Kelly Sundberg and I became Facebook friends a little over a year go, after I read her beautiful essay on The Rumpus, which led me to her already widely celebrated essay in Guernica, “It Will Look Like a Sunset,” (selected by Ariel Levy for the Best American Essays 2015 anthology.) Her blog, Apology Not Accepted, featuring essays by her and occasional guest contributors, focuses primarily on life as a survivor of abuse and the many issues that surround it – from institutional complicity, to dealing with anger and resentment, to finding fellowship, to learning how to thrive as much as survive.
Kelly is an amazing writer and does powerful, important work, but she’s also a lot of fun. She’s self-deprecating and unapologetically silly, and I immediately felt a kinship with her as someone who had lived through some deeply traumatic and painful life experiences, and through arduous self-reflection and courage, emerged kind and whole and full of a certain unmistakable lightness – the lightness of hard-earned wisdom, and having survived something potentially unsurvivable. “Some days, I am the light let in by my wounds,” she wrote in the Rumpus essay. There are those days where everything seems impossible, when the damage resurfaces and makes us raw and uncertain, and it feels like it hurts too much to even exist. But on most other days, life is so much easier, so much less dire, because we have lived through the worst thing we will ever know – or so we hope. And that’s the key here – hope. What killed me faster than anything during my long alcoholic slide was not the shame and guilt and violent recklessness, but the utter hopelessness that it would ever get better.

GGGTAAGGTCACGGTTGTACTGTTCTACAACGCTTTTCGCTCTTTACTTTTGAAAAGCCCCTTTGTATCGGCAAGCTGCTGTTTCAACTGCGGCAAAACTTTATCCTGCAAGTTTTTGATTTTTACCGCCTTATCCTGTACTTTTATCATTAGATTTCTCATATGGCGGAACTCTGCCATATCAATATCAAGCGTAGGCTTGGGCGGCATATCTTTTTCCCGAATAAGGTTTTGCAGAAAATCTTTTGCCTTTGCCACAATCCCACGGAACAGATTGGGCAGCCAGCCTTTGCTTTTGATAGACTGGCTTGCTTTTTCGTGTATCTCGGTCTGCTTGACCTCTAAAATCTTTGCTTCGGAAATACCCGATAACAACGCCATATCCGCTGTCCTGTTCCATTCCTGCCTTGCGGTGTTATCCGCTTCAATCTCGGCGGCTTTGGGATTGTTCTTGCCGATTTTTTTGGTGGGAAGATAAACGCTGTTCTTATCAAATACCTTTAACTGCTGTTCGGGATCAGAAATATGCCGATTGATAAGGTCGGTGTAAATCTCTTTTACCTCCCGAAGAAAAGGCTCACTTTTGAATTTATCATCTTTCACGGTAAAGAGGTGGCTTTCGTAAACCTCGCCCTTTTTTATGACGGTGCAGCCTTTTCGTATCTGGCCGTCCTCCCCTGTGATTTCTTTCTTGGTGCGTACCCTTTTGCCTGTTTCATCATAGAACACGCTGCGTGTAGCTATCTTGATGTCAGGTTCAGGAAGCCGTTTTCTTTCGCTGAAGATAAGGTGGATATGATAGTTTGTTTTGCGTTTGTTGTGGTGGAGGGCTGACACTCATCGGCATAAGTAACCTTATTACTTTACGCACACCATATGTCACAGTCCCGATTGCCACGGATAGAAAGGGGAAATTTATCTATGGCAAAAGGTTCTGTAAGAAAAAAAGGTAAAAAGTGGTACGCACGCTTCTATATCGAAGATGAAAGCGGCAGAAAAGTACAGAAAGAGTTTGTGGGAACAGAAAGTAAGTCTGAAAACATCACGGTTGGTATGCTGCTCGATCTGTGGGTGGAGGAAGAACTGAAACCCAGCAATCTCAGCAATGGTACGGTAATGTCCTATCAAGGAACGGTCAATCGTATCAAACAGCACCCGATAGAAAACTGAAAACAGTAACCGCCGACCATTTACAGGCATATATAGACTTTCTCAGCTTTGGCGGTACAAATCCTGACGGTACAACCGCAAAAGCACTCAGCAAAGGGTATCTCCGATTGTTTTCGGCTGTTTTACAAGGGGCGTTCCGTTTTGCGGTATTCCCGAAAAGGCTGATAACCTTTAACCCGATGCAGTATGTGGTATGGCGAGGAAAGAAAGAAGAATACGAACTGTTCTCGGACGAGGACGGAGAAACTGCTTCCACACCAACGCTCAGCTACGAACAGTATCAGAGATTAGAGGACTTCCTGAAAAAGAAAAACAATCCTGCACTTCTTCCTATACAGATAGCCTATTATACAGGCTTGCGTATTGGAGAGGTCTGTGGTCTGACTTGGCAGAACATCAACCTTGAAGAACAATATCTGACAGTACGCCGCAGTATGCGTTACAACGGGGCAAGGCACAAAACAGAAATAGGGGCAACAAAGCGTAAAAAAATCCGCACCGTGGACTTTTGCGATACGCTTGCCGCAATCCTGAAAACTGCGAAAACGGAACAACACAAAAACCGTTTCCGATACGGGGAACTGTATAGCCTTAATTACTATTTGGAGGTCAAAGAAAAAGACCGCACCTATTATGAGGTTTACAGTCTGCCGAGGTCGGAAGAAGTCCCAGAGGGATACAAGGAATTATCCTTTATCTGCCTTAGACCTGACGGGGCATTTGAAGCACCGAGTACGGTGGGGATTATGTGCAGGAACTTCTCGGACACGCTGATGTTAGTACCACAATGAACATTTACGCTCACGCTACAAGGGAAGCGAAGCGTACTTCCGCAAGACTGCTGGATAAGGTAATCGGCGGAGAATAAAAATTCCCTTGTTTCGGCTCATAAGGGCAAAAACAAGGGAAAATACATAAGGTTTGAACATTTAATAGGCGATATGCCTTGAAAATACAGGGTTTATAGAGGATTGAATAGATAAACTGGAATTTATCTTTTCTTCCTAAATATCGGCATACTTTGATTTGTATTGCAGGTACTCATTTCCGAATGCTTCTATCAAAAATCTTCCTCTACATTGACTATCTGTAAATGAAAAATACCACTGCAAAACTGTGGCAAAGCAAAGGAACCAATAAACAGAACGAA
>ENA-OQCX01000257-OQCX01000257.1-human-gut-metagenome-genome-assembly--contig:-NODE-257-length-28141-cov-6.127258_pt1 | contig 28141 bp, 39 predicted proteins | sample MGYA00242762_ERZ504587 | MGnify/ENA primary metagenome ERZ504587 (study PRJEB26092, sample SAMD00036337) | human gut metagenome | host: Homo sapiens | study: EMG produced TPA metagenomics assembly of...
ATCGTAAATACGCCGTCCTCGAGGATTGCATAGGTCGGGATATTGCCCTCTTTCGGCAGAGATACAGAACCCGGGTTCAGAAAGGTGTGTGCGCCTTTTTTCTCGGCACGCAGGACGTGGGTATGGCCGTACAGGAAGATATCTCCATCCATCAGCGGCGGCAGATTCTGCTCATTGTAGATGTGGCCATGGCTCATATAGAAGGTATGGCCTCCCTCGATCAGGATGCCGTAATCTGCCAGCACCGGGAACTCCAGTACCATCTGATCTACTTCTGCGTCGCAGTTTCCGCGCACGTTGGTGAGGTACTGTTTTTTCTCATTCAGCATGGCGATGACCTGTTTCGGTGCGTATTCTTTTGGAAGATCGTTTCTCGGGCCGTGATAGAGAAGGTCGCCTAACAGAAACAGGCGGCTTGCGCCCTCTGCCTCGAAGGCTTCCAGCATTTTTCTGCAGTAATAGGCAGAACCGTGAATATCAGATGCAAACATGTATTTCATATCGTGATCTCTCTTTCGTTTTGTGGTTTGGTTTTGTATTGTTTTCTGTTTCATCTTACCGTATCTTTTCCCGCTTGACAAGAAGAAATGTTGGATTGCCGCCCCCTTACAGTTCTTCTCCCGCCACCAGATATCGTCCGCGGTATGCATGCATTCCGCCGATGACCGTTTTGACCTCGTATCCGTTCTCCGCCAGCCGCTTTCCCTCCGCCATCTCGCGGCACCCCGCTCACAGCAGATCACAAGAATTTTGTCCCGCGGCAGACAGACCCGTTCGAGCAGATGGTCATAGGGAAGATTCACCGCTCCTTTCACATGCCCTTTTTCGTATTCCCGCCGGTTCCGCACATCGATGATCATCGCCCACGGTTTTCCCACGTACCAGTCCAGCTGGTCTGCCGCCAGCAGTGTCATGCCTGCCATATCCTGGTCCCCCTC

Of course, living life on life’s terms still always has its share of bumps. Some awkward, painful moments can come out of just trying to have ordinary daily human experiences, but it usually works out just fine if you are willing to find the humor in it. Continue reading